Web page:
COVID forces faster tech transition for courts
Jamaica’s Chief Justice Bryan Sykes sought on Sunday to cast the coronavirus pandemic as not altogether negative, arguing that the wide-scale restrictions on movement and gatherings had fast-tracked the use of technology in judicial proceedings and increased efficiency.
The country’s courts have long been criticised as archaic and resistant to innovation through emerging technology, adding more red tape to a system notorious for its backlogs.
But Sykes said that the COVID-19 crisis had forced the judicial system to transition at a faster pace than imagined.
“Bail applications are still being done in the Supreme Court. The police have established technology at Kingston Central, Half-Way Tree, and Freeport Police Station in Montego Bay,” Sykes said in his address to the congregation at Webster Memorial United Church in St Andrew on Sunday.
“There is currently work going on at all the main stations, so within the next few months, we will be able to have bail applications in the parish courts remotely without persons being brought to court.”
The chief justice was addressing the annual assize service marking the beginning of the Michaelmas term of the High Court.
A number of appeals have been heard electronically in the Supreme Court, a development Sykes described as positive and transformative. He urged the new Holness administration to resolve the long-standing problems with Internet access across the island but said that persons who were not technologically savvy would not be discriminated against.
“We still have to find ways and means of accommodating those persons who do not want the transition to the digital transition to be one of exclusion. The technology is allowing us now to facilitate attorneys from rural Jamaica to begin to develop a practice in the Court of Appeal and the Supreme Court,” he said.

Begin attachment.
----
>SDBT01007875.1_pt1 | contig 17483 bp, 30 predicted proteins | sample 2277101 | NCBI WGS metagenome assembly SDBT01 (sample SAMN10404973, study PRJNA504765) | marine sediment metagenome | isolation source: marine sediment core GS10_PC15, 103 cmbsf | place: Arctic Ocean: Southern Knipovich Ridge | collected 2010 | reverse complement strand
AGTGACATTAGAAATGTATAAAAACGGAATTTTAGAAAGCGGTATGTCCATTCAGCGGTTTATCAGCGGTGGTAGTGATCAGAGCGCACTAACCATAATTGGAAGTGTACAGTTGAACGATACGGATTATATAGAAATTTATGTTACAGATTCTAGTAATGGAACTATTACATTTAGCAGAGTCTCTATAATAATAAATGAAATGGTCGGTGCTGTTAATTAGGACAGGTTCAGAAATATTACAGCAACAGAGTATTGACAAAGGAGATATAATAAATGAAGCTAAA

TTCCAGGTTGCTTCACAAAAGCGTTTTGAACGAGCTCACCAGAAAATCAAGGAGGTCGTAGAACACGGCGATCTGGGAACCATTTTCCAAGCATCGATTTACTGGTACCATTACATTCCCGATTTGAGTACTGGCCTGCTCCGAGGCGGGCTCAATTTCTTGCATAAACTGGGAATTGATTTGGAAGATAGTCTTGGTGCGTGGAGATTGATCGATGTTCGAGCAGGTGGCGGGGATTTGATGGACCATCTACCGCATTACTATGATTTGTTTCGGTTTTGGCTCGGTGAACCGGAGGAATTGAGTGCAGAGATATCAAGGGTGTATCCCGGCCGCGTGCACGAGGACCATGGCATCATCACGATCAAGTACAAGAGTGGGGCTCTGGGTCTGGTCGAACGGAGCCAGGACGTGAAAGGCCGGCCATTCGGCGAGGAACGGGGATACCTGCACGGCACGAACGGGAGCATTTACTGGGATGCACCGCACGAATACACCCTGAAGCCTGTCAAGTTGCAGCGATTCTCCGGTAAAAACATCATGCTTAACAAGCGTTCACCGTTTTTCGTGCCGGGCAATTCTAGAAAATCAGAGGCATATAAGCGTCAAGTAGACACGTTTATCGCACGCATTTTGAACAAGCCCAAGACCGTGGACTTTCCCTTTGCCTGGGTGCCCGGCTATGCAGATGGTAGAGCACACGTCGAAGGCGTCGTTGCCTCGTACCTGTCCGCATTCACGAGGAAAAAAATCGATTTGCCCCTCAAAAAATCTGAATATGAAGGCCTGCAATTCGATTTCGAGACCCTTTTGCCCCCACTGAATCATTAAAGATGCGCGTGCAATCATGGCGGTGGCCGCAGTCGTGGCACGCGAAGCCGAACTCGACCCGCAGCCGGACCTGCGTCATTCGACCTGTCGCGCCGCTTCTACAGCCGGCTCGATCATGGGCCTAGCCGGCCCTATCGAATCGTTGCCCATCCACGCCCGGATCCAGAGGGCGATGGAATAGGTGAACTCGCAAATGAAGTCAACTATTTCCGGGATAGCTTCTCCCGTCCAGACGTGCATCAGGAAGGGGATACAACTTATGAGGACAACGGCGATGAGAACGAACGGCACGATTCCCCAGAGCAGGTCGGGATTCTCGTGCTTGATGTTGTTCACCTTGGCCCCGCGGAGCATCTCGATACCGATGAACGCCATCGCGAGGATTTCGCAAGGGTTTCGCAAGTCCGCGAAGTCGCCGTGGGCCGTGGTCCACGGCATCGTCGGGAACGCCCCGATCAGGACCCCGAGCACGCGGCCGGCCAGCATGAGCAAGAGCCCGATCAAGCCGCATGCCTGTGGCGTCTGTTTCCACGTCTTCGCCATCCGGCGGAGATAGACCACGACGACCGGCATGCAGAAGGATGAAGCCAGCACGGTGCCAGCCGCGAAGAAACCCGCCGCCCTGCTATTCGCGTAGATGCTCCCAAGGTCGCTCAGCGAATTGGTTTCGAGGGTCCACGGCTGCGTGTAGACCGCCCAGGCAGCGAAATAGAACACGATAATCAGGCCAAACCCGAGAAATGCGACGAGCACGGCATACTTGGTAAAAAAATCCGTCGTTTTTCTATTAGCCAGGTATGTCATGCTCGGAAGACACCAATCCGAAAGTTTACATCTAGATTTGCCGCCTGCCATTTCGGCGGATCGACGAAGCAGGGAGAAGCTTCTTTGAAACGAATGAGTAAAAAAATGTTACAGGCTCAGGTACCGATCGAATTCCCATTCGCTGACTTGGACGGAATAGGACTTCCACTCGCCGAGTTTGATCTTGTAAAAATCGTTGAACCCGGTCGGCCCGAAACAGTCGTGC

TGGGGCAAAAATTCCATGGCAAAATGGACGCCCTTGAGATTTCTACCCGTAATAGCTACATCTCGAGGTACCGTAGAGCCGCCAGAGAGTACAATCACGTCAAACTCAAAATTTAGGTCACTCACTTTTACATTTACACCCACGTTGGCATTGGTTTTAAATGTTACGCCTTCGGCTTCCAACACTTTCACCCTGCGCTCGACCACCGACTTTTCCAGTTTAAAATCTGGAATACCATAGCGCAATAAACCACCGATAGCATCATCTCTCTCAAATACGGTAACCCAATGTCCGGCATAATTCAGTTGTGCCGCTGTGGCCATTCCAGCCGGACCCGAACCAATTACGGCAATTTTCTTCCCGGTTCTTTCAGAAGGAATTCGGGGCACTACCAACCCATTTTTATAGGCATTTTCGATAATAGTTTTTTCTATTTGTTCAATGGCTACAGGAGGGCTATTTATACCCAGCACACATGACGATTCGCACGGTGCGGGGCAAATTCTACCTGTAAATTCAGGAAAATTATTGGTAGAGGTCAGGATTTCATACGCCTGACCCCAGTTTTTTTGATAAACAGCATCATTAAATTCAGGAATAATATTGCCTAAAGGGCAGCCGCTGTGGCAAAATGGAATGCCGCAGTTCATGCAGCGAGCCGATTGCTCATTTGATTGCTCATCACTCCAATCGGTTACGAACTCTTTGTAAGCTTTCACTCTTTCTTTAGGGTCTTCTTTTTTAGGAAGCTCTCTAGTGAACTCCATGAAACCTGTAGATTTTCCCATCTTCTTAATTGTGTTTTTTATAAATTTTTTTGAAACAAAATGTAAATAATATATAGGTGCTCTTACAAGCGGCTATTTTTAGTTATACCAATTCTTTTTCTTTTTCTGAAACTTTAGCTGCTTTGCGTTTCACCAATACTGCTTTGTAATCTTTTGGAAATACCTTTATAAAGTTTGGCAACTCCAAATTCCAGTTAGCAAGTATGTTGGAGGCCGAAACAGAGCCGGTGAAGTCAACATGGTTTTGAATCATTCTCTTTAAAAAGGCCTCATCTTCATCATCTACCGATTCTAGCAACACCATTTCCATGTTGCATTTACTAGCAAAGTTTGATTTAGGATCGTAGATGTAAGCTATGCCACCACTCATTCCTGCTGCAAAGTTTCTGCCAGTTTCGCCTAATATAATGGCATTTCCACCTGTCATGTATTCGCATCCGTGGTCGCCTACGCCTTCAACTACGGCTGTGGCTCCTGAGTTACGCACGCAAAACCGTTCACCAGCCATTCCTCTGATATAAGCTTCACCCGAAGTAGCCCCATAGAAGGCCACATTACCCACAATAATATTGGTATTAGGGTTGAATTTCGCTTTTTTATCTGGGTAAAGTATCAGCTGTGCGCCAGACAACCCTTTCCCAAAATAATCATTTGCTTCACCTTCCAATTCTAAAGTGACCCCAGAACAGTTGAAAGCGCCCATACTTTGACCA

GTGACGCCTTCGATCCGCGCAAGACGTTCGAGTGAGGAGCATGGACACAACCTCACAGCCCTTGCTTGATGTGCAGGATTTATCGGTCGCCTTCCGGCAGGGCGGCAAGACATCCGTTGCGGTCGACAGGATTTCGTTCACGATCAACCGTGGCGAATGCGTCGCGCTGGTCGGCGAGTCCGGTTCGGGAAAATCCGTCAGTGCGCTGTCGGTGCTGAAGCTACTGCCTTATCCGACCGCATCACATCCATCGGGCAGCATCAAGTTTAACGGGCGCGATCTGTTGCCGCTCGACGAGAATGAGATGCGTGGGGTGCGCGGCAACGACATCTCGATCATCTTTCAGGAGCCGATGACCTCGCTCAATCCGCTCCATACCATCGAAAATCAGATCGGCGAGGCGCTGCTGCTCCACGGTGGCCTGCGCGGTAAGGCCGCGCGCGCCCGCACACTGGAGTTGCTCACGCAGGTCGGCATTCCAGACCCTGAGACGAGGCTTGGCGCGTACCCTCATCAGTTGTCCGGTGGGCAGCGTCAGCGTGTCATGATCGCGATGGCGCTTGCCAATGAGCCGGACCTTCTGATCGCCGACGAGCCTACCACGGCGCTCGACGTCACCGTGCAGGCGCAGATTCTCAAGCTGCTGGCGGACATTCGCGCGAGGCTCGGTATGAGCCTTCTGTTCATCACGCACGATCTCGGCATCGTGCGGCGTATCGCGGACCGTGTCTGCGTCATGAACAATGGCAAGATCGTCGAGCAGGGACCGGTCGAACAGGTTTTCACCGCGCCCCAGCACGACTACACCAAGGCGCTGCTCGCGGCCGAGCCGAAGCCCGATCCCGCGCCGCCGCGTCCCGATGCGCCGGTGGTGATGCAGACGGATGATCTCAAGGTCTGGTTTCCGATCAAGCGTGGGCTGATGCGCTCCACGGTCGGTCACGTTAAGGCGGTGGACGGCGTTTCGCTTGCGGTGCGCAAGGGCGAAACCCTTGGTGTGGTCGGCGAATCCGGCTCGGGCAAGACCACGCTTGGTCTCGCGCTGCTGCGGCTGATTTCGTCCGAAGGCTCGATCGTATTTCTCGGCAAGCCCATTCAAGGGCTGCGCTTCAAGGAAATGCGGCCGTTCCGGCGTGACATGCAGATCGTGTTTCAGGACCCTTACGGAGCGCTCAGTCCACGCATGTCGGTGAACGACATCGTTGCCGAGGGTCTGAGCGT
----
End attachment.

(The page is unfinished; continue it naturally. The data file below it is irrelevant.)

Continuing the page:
BOLD ROAD MAP
The chief justice had, in March 2019, laid out a bold road map for the Jamaican judiciary to become the best in the Caribbean in three years and among the best in the world in six years.
Sykes promised record delivery of Supreme Court judgments, divorces, and estate claims as part of the country’s First-World ambitions by 2030.
On Sunday, the chief justice pitched broader use of technology as fundamental to the strategic efficiency of parish courts, the Court of Appeal, and the Supreme Court. He called for judges and attorneys to get on board.
“Those of us who are already in the legal system will have to make that adjustment so that when persons are interacting with the courts, they really don’t expect to see a lot of paper. They expect to be able to go online and gain access to legal services,” said Sykes.
The chief justice said that many applications for the parish courts will be accessible online by 2021. Sykes urged lawyers not to feel slighted that the courts were taking money from their pockets, involving divorces and estate matters, by migrating access online.
Sykes disclosed that despite the pandemic and other challenges, 83 per cent of cases in parish courts, some of which dated back to 2016, had been disposed of in less than 12 months.
“Oftentimes, we mention backlog but not the significant improvements made,” he said.
Case backlogs in the Supreme and Gun courts are on track to be cleared by 2021, the chief justice said. By June next year, there should be no cases older than 2019.
“In fact, we are already trying cases that came before the courts in 2020. We hardly have cases that are beyond 2018, going back to 2017,” he said.
Owing to the appointment of three additional judges to the Court of Appeal, Sykes cited 2019 data showing that of the 191 matters heard, 63.35 per cent, or 120, had been disposed of on the same day and another 25 per cent that same week.